Battle for the Rupert 

 

 

    NEWS INDEX
 

.

Giving away the river 10/29/01

  .

Commentary: Crees surrender their great river Rupert

  . Commentary: 25 years of force-fed acculturation
  .

Cree deal a model or betrayal? 12/10/01

  .

$3.6 billion deal unraveling 12/10/01

  . Hydro Quebec's hidden agenda 12/15/01
  . Cree leaders may have deal in a week 12/19/01
  .

Grand Chief Moses Quebec's hero 12/19/01

 

  DEFINITIONS
 

AIP  Agreement in Principle signed on the Rupert River, Oct. 23/01

 

CRA  Cree Regional Authority, the administrative government

 

Eeyou Istchee  Cree homeland. Meaning:  People's Land

 

Eeyouch  Cree people

 

GCCEI   Grand Council of the Crees, governing body of Cree Nation whose members are chiefs of the nine communities

 

JBNQA James Bay and Northern Quebec Agreement (1975), the first agreement

 

NBR   Nottaway-Broadback

-Rupert Project, to be phase III of James Bay Project

 

Interview

Youth Grand Chief Ashley Iserhoff

The Nation: What were your first thoughts when you heard an agreement had been struck?

Youth Grand Chief Ashley Iserhoff: I had mixed feelings right away. When you deal with Quebec, you know about all the unfulfilled obligations in the James Bay and Northern Quebec Agreement. You know they made a commitment there and 25 years past we get nothing out of over 300 unfulfilled obligations. They define this agreement as being a new relationship. Obviously there are going to be concerns because we fought so hard to get the things we were promised.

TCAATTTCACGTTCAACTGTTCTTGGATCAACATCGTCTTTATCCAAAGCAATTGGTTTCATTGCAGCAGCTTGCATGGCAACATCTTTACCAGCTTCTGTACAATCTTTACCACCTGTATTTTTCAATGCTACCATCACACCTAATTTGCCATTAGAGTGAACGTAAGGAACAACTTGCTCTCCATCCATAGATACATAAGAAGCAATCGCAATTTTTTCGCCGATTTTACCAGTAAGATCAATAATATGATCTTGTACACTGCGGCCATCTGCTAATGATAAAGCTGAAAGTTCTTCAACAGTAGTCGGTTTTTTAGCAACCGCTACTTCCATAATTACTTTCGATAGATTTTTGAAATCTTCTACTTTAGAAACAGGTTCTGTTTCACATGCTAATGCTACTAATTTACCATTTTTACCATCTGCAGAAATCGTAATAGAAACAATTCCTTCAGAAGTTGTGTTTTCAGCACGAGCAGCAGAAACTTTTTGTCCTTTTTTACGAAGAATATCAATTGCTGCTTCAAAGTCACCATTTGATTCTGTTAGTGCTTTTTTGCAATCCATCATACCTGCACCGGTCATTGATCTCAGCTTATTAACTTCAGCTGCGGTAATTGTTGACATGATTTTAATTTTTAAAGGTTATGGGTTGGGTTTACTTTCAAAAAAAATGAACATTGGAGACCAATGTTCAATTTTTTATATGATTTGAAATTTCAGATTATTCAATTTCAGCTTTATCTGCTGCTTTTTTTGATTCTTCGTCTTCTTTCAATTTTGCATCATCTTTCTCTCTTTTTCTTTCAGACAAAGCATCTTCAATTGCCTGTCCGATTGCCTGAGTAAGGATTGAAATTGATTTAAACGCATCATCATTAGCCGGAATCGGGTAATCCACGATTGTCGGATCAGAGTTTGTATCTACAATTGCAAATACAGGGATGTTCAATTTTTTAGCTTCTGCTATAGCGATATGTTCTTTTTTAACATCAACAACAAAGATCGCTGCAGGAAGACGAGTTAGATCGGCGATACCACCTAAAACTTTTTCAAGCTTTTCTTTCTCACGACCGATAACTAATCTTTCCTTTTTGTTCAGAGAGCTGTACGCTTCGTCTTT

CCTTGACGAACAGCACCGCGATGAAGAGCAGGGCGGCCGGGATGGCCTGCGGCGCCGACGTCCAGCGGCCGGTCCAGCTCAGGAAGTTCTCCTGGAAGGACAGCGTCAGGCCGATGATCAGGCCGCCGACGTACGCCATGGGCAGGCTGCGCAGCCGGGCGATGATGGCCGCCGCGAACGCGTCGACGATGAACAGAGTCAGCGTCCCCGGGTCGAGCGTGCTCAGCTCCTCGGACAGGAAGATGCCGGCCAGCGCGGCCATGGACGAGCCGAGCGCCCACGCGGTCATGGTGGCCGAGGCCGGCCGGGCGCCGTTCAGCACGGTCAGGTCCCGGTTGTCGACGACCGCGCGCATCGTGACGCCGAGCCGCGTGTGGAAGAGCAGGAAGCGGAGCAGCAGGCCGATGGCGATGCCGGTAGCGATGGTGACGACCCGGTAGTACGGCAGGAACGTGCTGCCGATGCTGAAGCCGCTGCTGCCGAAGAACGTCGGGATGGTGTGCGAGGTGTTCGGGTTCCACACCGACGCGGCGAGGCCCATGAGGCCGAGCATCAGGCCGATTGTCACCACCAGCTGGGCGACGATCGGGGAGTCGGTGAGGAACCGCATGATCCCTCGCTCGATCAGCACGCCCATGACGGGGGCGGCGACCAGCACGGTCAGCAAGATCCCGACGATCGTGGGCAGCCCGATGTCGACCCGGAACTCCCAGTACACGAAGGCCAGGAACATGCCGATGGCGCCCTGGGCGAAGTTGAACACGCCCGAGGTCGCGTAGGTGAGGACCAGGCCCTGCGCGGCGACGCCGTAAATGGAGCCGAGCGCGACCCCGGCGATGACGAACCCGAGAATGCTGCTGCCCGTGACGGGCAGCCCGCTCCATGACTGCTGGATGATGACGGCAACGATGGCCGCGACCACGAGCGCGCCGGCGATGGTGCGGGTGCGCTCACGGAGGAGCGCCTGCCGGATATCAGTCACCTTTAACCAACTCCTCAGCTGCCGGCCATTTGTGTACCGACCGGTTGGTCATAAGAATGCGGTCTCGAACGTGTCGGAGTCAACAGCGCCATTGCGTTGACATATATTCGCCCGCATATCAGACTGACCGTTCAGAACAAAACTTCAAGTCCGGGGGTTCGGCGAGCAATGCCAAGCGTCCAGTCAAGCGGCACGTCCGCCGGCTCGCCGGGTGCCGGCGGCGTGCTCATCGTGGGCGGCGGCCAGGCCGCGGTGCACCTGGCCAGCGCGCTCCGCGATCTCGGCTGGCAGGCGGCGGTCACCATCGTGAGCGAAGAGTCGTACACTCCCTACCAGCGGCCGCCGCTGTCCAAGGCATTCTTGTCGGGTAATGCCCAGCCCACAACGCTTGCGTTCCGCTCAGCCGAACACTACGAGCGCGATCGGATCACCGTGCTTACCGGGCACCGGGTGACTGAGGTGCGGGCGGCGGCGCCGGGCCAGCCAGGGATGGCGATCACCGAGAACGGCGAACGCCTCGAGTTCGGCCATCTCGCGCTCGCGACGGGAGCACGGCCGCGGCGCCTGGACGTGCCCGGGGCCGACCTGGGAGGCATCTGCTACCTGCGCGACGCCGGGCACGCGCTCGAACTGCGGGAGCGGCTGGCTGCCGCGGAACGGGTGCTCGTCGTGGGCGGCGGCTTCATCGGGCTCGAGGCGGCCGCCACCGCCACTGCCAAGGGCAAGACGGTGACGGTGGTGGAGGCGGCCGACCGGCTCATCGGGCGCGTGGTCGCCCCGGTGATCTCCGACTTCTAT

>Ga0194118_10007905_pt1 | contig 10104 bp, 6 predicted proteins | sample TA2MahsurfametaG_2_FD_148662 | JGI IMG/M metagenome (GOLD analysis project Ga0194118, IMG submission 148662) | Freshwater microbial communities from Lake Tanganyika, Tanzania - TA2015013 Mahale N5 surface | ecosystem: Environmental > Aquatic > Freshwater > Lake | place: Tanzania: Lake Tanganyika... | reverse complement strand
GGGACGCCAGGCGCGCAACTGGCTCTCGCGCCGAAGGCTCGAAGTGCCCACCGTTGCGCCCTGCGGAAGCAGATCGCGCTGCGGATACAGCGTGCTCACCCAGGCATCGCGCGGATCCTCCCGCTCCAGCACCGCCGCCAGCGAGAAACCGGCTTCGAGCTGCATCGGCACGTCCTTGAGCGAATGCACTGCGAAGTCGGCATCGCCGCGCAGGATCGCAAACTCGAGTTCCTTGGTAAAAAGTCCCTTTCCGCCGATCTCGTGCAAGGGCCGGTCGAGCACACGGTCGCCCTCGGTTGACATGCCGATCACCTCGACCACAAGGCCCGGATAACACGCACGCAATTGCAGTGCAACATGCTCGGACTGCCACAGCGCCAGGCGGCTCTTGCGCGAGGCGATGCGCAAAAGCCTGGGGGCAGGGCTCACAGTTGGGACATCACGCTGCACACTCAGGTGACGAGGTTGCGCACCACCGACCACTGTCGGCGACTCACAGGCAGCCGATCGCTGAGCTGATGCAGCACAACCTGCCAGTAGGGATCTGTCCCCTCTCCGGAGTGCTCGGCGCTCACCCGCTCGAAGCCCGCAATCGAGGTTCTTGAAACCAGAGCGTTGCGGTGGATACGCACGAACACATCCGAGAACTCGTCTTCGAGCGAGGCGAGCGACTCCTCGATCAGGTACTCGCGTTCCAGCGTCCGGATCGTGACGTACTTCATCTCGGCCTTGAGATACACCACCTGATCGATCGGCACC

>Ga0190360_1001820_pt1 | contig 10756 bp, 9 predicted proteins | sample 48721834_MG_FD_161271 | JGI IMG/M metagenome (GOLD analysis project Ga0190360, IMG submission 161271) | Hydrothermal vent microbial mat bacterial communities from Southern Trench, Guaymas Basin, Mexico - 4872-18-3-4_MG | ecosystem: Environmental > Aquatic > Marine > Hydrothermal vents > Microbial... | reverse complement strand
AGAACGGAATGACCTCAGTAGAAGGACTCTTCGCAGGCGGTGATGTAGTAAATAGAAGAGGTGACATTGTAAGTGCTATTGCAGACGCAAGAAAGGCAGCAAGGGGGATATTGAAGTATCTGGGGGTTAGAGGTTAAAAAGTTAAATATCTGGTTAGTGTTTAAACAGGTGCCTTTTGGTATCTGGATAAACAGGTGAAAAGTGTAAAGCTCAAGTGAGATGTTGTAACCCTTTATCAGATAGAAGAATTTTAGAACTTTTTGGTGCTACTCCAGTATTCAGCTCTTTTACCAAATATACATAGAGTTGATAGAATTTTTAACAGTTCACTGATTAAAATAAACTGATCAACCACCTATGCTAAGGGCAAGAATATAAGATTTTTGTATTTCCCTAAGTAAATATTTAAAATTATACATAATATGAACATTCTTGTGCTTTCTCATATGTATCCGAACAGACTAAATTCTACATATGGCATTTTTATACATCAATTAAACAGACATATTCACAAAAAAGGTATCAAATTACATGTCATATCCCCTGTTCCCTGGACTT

Were you surprised to learn these negotiations were taking place?

Yes, we were all surprised. Everyone was affected by what happened on the 11th of September, but I didnít think it would go to this extent. At first I thought maybe it was a minor side agreement on forestry, but it ended up being a global settlement.

There are several ambiguities and areas left to be negotiated. Do you fear people are being asked to make a judgment on the agreement with so many questions left unanswered?

The problem I have is people are giving a rosy picture to the agreement. People have to read the agreement in order to understand it. There a lot of things that weíre giving up here in terms of how we deal with our land. Itís so hard to comprehend that people would go ahead and get into discussions with Quebec. It makes me wonder: Are we giving up on so many things we fought for so hard for? And now weíre being looked at from all over the world with mixed reactions. We made a lot of friends when we spoke against hydro development because of the mass destruction that would happen in our own backyards. Now, the Cree leadership gives its consent to a hydroelectric dam. Even the role and responsibilities of the tallyman; the tallymen were not even consulted before this agreement in principle was signed. The tallymen and many families are going to be greatly affected by these potential projects.